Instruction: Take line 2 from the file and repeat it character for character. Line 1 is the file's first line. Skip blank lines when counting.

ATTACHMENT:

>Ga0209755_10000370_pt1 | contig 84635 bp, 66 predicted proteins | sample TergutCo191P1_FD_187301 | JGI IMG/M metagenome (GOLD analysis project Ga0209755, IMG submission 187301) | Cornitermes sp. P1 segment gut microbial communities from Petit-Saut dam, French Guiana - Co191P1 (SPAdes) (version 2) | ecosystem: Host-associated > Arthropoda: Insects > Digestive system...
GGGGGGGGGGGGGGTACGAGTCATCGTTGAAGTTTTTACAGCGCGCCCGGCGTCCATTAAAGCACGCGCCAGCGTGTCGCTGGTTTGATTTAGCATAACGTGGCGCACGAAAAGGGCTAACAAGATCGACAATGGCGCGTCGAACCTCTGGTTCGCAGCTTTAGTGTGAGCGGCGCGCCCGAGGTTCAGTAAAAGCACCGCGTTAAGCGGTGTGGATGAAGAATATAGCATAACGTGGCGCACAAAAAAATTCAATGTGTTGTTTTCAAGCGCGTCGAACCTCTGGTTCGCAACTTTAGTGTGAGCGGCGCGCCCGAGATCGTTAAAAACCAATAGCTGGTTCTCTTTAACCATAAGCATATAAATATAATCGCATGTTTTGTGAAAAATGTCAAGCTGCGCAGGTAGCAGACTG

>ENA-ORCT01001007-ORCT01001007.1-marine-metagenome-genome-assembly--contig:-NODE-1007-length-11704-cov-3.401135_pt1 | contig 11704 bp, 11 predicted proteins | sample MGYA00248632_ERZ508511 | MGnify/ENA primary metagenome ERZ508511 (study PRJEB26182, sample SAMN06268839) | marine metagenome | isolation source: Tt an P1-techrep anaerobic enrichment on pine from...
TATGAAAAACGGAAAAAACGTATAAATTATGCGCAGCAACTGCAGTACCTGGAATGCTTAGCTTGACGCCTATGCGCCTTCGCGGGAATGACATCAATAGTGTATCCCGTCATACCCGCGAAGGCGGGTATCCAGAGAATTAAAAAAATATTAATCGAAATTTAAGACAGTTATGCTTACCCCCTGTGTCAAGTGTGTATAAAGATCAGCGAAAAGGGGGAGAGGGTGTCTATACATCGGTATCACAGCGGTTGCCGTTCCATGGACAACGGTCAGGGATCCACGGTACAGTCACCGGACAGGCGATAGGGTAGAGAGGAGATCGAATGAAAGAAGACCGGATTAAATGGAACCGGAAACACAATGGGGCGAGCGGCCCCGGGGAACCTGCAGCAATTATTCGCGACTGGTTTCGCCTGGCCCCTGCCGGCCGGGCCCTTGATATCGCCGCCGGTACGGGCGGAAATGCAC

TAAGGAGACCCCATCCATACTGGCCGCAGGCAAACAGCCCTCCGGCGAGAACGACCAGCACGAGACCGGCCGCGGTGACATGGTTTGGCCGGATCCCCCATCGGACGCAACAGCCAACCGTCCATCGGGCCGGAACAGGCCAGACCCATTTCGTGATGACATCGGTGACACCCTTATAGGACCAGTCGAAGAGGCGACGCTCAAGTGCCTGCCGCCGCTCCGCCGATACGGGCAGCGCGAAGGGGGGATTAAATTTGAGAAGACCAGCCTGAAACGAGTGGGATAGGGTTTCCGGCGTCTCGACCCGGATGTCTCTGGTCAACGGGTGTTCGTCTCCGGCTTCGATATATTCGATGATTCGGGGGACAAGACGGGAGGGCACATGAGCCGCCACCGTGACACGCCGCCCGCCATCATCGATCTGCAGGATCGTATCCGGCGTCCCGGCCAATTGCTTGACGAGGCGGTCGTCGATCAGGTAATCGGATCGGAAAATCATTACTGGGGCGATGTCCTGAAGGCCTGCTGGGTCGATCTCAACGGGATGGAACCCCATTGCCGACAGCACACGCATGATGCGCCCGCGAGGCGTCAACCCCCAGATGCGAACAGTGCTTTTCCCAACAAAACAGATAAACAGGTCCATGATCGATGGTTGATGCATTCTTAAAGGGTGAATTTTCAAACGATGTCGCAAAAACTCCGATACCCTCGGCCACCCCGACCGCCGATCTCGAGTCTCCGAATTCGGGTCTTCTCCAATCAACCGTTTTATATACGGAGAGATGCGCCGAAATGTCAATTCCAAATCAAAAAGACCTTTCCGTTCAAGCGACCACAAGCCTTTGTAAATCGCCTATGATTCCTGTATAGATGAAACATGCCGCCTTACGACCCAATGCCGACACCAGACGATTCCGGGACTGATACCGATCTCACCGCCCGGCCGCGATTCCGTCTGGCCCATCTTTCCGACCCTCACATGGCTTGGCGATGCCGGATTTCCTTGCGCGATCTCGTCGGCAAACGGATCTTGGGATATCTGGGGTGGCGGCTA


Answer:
GGGGGGGGGGGGGGTACGAGTCATCGTTGAAGTTTTTACAGCGCGCCCGGCGTCCATTAAAGCACGCGCCAGCGTGTCGCTGGTTTGATTTAGCATAACGTGGCGCACGAAAAGGGCTAACAAGATCGACAATGGCGCGTCGAACCTCTGGTTCGCAGCTTTAGTGTGAGCGGCGCGCCCGAGGTTCAGTAAAAGCACCGCGTTAAGCGGTGTGGATGAAGAATATAGCATAACGTGGCGCACAAAAAAATTCAATGTGTTGTTTTCAAGCGCGTCGAACCTCTGGTTCGCAACTTTAGTGTGAGCGGCGCGCCCGAGATCGTTAAAAACCAATAGCTGGTTCTCTTTAACCATAAGCATATAAATATAATCGCATGTTTTGTGAAAAATGTCAAGCTGCGCAGGTAGCAGACTG